As a founding member of Molly Hatchet, Duane Roland brought a massive amount of talent to the three guitar lineup that became Hatchet's signature sound. Several years ago, when Dave Hlubek left the Southern Rock Allstars, Roland stepped up to the plate to knock it out of the park. Then last year, he suffered one of the hardest blows anyone can suffer, when his wife passed away.
Roland picked himself up, dusted himself off, and did what he did best- played guitar with Gator Country. We started this interview the first week in June, and never had a chance to complete it. We are printing what we have, as a tribute and insight to a true Southern Rock guitar giant.
Tell us a little about where you were born and raised.
I was born in Jeffersonville, Indiana, near Louisville, Kentucky. We moved to Florida when I was seven years old.
Was there a lot of music in your family?
Oh yes, definitely. My mother was a concert pianist. My dad played guitar some.
Who was your biggest musical inspiration early on?
There are a lot of guitar players that inspired me, but my favorite was, and is, Eric Clapton.
How did you initially hook up with the guys in Molly Hatchet?
I was working on putting a band together with Banner and Bruce, but that didn't work out. They joined Dave and Steve, and then Danny. At this point, I was in another band called The Ball Brothers Band. Dave didn't show up for one of Hatchet’s gigs and Banner called me to fill in so they could get paid for the night. They and their management were thinking about going to three guitar players, so one they came down from Macon to hear me play and after that I was asked to join.
How did you come to leave the band?
We were only planning to take a year off. But that changed. There was a lot of corporate b.s. going on that's best left unsaid.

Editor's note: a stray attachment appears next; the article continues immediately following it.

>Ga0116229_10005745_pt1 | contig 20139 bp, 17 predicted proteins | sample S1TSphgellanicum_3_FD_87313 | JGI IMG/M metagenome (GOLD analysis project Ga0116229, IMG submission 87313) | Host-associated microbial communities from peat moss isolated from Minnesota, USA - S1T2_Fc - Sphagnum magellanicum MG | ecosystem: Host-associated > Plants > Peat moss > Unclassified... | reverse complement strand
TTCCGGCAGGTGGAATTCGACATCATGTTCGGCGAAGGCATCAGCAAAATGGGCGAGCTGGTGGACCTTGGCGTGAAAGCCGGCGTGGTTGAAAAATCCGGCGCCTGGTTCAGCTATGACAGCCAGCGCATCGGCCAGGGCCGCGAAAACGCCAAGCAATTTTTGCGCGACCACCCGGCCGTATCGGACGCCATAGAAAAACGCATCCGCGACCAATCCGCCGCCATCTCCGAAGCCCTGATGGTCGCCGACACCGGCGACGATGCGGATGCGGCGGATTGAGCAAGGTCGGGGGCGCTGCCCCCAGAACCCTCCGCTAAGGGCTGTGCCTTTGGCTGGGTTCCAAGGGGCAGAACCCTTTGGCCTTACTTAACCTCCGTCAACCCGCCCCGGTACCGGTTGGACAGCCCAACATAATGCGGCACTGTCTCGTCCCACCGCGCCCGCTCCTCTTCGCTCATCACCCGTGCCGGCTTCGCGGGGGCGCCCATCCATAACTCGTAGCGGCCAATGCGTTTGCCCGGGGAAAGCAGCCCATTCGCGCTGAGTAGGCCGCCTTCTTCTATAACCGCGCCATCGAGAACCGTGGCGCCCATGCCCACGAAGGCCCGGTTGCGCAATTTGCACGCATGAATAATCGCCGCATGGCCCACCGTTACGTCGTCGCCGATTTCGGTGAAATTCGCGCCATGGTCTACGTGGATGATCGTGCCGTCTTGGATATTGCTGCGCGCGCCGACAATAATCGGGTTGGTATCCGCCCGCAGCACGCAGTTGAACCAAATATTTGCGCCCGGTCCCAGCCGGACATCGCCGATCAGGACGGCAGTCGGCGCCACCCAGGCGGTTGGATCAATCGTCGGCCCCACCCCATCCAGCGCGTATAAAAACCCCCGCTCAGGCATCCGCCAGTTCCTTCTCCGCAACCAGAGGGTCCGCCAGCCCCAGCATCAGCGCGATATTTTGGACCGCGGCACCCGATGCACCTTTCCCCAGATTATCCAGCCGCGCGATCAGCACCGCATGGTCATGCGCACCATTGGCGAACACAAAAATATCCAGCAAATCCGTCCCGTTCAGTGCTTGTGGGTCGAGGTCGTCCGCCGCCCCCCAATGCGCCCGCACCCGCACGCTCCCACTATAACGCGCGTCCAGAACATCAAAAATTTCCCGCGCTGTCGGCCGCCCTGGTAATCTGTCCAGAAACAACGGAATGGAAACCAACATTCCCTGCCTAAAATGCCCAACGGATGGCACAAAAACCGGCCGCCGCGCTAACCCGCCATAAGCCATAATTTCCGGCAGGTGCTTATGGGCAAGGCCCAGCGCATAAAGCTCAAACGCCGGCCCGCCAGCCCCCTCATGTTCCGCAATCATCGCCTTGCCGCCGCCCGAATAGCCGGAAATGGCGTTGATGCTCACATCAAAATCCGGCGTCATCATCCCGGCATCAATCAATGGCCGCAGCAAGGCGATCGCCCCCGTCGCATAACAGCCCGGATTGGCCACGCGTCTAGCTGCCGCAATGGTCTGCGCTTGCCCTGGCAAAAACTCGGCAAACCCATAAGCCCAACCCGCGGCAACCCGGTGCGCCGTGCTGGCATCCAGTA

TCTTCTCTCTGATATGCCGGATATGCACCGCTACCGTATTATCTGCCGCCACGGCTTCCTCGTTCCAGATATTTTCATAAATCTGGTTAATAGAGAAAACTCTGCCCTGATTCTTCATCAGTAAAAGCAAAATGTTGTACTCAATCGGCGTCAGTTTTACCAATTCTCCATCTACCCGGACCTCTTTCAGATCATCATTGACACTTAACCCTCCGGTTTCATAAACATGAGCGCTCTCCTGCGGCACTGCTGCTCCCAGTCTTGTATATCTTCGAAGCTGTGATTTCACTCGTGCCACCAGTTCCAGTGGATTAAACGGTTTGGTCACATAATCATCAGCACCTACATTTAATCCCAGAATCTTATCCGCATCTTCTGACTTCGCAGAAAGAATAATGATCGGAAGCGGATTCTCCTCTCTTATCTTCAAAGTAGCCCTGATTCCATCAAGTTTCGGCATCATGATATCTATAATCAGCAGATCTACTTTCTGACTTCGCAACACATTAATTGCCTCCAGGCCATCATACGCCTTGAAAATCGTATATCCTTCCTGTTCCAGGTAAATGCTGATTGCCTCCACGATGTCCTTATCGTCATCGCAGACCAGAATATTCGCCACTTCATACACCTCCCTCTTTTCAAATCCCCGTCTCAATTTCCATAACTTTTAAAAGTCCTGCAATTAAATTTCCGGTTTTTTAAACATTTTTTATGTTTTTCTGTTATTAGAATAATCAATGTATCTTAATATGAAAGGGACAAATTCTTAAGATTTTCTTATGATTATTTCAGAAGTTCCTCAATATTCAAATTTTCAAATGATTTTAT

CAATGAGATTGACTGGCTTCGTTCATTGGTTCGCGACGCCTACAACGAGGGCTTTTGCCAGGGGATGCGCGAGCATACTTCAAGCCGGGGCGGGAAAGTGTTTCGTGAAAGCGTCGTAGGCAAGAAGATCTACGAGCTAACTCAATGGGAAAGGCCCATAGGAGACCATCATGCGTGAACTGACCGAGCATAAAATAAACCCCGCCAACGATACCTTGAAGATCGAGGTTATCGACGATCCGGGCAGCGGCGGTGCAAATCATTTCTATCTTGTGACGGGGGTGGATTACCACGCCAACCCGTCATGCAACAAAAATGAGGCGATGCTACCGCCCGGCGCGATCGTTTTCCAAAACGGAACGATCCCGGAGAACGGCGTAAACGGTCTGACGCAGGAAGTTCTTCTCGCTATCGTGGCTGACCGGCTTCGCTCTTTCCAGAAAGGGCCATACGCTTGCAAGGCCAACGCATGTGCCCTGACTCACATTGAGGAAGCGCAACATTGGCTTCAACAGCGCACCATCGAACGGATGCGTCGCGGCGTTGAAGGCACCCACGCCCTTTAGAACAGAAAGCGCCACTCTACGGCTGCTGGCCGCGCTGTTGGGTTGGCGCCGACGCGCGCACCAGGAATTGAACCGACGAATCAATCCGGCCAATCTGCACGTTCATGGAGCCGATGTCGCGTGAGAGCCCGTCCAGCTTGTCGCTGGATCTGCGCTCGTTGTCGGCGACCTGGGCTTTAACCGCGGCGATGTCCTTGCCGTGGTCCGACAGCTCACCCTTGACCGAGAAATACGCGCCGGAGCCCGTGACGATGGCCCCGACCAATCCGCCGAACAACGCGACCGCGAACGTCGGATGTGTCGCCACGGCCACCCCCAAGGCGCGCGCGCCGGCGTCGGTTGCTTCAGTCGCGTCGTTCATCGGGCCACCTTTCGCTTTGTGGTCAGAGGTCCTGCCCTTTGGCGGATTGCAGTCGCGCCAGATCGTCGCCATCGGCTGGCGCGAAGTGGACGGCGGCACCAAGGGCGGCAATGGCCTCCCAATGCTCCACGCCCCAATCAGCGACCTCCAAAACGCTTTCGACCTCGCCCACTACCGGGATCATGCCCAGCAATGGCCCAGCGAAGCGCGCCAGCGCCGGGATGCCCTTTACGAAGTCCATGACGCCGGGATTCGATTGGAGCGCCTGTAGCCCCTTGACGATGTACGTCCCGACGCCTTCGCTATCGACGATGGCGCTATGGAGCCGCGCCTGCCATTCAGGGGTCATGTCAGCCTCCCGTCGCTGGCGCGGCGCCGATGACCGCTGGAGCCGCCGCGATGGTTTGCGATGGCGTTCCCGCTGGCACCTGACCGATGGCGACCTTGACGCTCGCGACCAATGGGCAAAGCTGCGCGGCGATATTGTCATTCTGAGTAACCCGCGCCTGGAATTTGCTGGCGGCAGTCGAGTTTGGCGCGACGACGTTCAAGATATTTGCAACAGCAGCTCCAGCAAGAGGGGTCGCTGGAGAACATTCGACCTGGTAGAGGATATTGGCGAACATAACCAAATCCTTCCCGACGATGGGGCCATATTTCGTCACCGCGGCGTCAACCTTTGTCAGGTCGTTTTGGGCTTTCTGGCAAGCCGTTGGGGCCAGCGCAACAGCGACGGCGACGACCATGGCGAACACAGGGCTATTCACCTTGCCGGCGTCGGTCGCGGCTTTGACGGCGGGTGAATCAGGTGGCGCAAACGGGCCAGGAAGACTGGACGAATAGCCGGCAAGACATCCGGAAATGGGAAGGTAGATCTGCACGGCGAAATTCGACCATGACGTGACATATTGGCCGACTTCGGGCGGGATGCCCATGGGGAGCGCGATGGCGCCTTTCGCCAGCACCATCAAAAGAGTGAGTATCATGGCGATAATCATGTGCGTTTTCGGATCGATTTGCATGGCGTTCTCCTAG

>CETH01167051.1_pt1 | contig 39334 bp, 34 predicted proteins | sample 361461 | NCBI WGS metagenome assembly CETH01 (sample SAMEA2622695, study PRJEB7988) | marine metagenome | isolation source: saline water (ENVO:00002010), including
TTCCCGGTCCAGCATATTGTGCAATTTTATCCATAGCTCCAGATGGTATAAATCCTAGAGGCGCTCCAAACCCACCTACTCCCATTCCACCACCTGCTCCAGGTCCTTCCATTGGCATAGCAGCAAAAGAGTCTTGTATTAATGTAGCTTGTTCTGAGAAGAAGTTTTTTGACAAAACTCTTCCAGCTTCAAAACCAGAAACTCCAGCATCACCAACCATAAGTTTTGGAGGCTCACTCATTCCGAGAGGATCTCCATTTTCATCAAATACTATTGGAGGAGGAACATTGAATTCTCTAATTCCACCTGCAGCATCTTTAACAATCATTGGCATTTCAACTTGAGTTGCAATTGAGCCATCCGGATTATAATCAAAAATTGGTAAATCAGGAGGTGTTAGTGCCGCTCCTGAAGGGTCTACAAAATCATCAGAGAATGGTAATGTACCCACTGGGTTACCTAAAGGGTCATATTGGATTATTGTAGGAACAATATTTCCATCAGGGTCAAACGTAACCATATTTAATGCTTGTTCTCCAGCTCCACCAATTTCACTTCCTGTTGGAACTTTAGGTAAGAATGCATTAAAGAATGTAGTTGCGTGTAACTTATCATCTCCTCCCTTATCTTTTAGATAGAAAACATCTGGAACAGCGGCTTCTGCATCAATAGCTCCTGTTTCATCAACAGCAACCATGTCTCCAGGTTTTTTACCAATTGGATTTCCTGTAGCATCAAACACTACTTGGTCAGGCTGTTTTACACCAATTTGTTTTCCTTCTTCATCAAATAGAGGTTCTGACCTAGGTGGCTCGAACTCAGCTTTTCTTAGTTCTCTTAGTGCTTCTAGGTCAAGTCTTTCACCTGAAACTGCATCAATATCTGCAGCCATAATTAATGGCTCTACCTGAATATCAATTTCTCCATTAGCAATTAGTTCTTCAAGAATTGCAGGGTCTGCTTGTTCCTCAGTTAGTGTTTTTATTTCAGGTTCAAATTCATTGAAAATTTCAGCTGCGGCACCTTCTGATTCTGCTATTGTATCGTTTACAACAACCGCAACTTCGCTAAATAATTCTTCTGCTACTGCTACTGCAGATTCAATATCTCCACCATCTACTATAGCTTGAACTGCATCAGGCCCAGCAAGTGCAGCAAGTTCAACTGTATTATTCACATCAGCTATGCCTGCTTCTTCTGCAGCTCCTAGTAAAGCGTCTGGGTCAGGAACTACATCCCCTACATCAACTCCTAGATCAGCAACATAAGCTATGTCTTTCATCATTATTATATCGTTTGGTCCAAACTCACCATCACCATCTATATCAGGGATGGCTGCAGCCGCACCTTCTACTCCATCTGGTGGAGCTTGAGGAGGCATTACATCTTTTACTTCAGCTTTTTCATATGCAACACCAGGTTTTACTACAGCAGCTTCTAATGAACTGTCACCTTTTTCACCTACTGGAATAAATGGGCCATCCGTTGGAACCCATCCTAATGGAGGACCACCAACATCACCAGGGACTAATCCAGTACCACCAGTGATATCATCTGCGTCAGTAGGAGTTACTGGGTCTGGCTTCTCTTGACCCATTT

What is your favorite Hatchet album?
I really loved the second album. It’s usually pretty easy to come up with a debut album because everybody in the band has been writing for years. The sophomore effort is usually the one that tells the tale, and I think we proved ourselves.
What was it like to be a member of The Southern Rock Allstars?
I had forgotten how much fun it was playing music with really great musicians. It woke up an old rock beast in me. I loved playing guitar with Jay. Charles is a fantastic bass player and Jakson- damn- Jakson. What a powerhouse. I miss that man every day. And it was great to once again stand behind the greatest singer I've ever played with, Jimmy Farrar.
Which brings us up to Gator Country. Once again you are playing with Jimmy, and many of the original Molly Hatchet members. How does that feel?
I tell ya, Michael, it’s great. You heard the single right?
Yeah, you sent it to me. A great cover of the old Little Feat song “Oh Atlanta.” It’s awesome.
Thanks man. We are not really trying to sound like the old Molly hatchet, although we certainly tip our hat to that music in a big way. But we have all matured a lot since those days, and we have a lot of music in us we want to let out. We are just getting started.
I was sad to hear of the death of your wife last year. Are you doing okay with that?
The best I can man. It was one of the hardest punches I’ve ever had. All of the deaths lately have been really hard, but to lose your soul mate is the worst of all. I just take it a day at a time, you know. But there will always be a part of me missing.
I fully understand. I want to talk a little about the current Molly Hatchet band with Bobby Ingram, and get your thoughts on that.
Oh, sure. No problem. Michael, can we finish up the interview next week. I have to run. Would that be okay?
Sure it will Duane. I’ll call you back. Thanks bro.
Less than a week later, Duane Roland was dead from natural causes. I was honored to be the last journalist to interview him, even if we never finished our conversation. Godspeed Duane. To the rest of Gator Country and Molly Hatchet, all our best wishes. Keep the music alive fellas. I’m sure Duane would want that.
By Michael Buffalo Smith, July 2006